The Horn of Africa has had years of drought, yet groundwater supplies are increasing – why?
The Horn of Africa – which includes Somalia, Ethiopia, Kenya and some surrounding countries – has been hit by increasingly frequent and devastating droughts. Despite this, it seems the region has an increasing amount of groundwater. And this water could help support drought-stricken rural communities.
That’s the key finding from our new research, in which we discovered that while overall rainfall is decreasing, an increase in “high-intensity” rainfall has led to more water being stored deep underground. It’s a paradoxical finding, yet one that may help one of the world’s most vulnerable regions adapt to climate change.
In the Horn of Africa, rural communities live in a constant state of water scarcity punctuated by frequent periods of food insecurity. People there rely on the “long rains” between March and May and the “short rains” between October and December to support their lives and livelihoods.
As we write this, the region’s drylands are experiencing a fifth consecutive season of below-average rainfall. This has left 50 million people in acute food insecurity. The droughts have caused water shortages, livestock deaths, crop failures, conflict and even mental health challenges.
The drought is so severe that it is even affecting zebras, giraffes and other wildlife, as all surface waters are drying up and edible vegetation is becoming scarce. Worryingly, a sixth failed rainy season has already been predicted for March to May 2023.
Long rains down, short rains up
In a new paper we investigated changes in seasonal rainfall in the Horn of Africa over the past 30 years. We found the total rainfall within the “long rains” season is declining, perhaps related to the warming of a particular part of the Pacific Ocean. However, rainfall is increasing in the “short rains”. That’s largely due to a climate phenomenon known as the Indian Ocean Dipole, when a warmer-than-usual Indian Ocean produces higher rainfall in east Africa, similar to El Niño in the Pacific.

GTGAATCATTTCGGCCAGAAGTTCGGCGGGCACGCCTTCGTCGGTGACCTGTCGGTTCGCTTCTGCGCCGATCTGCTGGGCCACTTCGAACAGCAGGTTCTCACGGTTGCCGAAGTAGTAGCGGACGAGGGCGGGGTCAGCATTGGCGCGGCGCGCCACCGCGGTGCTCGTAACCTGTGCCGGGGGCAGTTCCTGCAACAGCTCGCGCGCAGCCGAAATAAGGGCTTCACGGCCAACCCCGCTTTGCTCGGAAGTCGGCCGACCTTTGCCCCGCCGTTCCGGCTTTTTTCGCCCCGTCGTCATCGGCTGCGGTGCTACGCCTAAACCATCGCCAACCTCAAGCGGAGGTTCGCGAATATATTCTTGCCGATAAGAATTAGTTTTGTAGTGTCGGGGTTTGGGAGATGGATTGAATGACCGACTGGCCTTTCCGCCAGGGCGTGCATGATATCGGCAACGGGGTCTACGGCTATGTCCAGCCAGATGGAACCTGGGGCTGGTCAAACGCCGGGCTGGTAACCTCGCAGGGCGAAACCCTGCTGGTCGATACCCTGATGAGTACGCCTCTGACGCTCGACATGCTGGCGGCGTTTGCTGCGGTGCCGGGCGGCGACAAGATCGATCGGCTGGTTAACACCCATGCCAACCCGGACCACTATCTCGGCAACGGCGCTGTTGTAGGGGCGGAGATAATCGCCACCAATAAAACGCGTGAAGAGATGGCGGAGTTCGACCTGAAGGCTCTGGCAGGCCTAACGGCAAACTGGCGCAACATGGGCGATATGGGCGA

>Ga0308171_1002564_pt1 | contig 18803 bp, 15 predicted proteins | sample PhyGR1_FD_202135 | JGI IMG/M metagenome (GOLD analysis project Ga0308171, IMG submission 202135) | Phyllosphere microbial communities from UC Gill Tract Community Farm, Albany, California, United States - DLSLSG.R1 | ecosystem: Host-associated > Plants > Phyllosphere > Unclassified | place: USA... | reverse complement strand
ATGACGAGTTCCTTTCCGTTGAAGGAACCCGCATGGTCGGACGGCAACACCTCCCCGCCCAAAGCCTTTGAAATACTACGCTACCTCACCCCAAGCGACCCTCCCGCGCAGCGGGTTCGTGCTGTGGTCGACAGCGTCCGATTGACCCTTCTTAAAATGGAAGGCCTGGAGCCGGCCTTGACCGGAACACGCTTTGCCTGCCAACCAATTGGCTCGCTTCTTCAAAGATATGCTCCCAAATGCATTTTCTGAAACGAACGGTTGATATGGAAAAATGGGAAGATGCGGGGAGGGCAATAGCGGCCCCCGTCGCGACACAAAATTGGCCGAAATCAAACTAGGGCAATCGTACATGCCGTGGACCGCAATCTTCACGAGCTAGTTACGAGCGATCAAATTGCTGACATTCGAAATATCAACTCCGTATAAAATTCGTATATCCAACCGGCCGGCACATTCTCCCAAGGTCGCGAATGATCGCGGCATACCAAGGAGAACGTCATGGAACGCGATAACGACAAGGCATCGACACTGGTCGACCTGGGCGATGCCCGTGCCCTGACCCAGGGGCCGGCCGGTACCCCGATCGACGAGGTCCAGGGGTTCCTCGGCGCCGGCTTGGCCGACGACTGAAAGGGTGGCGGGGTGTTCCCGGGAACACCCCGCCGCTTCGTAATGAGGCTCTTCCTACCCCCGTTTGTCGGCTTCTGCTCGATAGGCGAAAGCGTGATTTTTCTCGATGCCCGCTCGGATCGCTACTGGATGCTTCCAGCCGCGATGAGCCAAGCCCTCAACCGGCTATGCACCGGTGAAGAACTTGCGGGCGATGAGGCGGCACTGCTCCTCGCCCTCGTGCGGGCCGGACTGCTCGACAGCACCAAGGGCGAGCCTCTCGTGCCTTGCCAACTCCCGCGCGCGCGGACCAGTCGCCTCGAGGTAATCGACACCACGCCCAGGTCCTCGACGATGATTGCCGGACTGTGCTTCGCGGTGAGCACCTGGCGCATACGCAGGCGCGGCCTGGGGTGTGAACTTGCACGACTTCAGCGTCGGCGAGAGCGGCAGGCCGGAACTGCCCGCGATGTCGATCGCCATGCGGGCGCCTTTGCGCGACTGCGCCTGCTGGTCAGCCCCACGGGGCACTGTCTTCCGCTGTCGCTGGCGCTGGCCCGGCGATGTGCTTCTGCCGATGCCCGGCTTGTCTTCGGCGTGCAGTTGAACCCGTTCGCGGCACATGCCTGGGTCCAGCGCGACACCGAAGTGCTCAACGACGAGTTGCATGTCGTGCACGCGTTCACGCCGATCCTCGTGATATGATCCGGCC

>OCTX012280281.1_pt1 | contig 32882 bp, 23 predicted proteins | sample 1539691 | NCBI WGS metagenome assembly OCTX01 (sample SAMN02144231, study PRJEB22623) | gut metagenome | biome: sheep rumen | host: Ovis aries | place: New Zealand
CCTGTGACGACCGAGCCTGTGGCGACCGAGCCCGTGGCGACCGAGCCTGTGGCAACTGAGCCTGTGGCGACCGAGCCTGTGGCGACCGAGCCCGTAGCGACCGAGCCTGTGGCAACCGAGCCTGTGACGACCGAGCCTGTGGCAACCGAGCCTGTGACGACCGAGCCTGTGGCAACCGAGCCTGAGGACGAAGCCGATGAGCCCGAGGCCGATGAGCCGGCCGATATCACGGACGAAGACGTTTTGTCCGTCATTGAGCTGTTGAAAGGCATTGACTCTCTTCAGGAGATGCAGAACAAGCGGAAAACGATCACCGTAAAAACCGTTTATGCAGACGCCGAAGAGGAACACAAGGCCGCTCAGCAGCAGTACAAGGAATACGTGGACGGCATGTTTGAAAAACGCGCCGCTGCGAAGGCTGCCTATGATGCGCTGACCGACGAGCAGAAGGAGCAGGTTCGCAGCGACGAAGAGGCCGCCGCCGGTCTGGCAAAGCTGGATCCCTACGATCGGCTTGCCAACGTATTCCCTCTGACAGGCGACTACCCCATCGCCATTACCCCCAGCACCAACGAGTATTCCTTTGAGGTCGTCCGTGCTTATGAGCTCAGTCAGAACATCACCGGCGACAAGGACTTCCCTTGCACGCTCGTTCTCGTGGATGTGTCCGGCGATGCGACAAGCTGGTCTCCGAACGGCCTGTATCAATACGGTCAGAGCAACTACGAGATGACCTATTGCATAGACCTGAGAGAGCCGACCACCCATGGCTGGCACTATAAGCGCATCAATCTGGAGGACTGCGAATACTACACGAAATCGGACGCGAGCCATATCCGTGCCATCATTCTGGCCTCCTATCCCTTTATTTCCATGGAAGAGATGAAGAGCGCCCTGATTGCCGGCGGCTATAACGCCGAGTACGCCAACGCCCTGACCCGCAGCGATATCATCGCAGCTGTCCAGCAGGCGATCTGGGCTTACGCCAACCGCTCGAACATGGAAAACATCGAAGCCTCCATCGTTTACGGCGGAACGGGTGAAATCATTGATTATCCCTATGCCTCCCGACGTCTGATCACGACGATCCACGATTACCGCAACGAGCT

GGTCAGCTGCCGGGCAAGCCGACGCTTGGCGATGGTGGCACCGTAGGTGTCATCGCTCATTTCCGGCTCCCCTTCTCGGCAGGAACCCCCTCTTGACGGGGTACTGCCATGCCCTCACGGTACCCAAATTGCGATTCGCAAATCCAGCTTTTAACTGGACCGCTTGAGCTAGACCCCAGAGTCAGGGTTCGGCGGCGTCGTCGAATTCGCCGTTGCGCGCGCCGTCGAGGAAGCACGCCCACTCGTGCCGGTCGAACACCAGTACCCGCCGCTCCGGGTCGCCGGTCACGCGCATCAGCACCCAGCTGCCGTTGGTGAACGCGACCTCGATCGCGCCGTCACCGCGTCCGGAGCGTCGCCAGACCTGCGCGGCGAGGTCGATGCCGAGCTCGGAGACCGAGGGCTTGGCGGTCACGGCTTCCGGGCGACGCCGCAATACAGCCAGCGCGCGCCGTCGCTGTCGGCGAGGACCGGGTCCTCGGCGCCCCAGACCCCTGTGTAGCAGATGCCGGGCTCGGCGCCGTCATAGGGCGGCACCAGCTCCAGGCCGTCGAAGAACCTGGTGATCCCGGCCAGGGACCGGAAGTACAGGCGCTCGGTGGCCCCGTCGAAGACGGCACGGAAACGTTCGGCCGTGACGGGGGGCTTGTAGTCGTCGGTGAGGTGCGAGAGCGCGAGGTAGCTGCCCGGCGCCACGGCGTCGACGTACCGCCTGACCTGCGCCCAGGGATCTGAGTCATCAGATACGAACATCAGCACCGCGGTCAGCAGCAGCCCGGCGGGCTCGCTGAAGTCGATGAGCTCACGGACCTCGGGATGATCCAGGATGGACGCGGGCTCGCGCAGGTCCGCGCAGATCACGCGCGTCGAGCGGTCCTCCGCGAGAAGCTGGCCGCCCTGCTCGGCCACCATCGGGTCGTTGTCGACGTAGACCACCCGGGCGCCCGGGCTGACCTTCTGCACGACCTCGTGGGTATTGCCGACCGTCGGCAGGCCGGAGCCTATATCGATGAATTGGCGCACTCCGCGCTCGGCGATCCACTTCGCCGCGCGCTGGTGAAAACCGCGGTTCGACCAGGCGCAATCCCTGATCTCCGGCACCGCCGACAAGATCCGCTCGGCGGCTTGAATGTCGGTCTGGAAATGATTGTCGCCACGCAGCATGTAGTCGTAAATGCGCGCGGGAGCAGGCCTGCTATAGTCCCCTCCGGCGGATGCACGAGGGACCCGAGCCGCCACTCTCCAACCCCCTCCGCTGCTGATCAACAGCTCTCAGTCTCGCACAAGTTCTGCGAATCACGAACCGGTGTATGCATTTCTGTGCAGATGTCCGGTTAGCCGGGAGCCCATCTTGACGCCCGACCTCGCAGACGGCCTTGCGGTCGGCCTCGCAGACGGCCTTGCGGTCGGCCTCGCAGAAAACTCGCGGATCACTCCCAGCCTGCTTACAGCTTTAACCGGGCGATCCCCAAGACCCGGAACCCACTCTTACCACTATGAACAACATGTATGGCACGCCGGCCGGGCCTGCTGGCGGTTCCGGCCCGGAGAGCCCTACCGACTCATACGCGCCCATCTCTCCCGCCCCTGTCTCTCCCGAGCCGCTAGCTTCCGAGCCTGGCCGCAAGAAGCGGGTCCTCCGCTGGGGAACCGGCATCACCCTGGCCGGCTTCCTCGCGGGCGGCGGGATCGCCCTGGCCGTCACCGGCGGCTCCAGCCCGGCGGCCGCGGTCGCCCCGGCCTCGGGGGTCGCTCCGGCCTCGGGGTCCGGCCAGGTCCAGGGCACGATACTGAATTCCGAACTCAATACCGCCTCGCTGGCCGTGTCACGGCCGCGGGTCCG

We then investigated what these rainfall trends mean for water stored below ground. Has it decreased in line with declining “long rains”, or risen due to the increasing “short rains”?
To do this we made use of a pair of satellites which orbit repeatedly and detect small changes in the Earth’s gravitational field that can be interpreted as changes in the mass of water storage. If there’s a significant increase in water storage underground, then the satellite will record a stronger gravity field at that location compared to the previous measurement, and vice versa. From this, the mass of water added or lost in that location can be determined.
Using these satellite-derived estimates, we found that water storage has been increasing in recent decades. The increase correlates with the increasing “short rains”, and has happened despite the “long rains” getting drier.
Given that the long rains deliver more seasonal rain than the short rains, we wanted to understand the paradoxical finding that underground water is increasing. A clue is given by examining how rainfall is converted into groundwater in drylands.
When rain is light and drizzly, much of the water that reaches the ground dampens the soil surface and soon evaporates back into the warm, dry atmosphere. To become groundwater, rainfall instead needs to be intense enough so that water will quickly infiltrate deep into the soil. This mostly happens when lots of rain falls at once and causes dry riverbeds to fill with water which can then leak into underground aquifers.
These most intense rainfall events are increasing in the “short rains”, in line with the overall increase in total rain in that season. And despite a decrease in overall rainfall in the “long rains”, intense rainfall has remained consistently high over time. This means that both rainy seasons have enough intense rainfall to increase the amount of water stored underground.
Finally, we demonstrated that the increasing water storage in this region is not connected to any rise in soil moisture near the surface. It therefore represents “banked” water that resides deep below ground and likely contributes to a growing regional groundwater aquifer in this region.
Groundwater can help people adapt to climate change
While early warning networks and humanitarian organisations focus on the urgent impacts of drought, our new research points to a silver lining that may support long-term climate adaptation. Those rising groundwater supplies we have identified may potentially be exploited to support people in rural areas whose food and water are increasingly insecure.
But there are some caveats. First, we have not assessed the depth of the available groundwater across the region, but we suggest that the water table is shallow enough to be affected by seasonal rainfall. This means it may also be shallow enough to support new bore holes to extract it. Second, we do not know anything about the quality of the stored groundwater and whether it can be deemed suitable for drinking. Finally, we do not know exactly what will happen if the most extreme droughts of the past few seasons continue and both long and short rains fail, causing intense rainfall to decrease too.
Nevertheless, our findings point to the need for extensive groundwater surveys across the Horn of Africa drylands to ascertain whether this increasing water resource may be viable enough to offset the devastating droughts. Groundwater could potentially irrigate fields and provide drinking water for humans and livestock, as part of a strategy to help this vulnerable region adapt to the effects of climate change.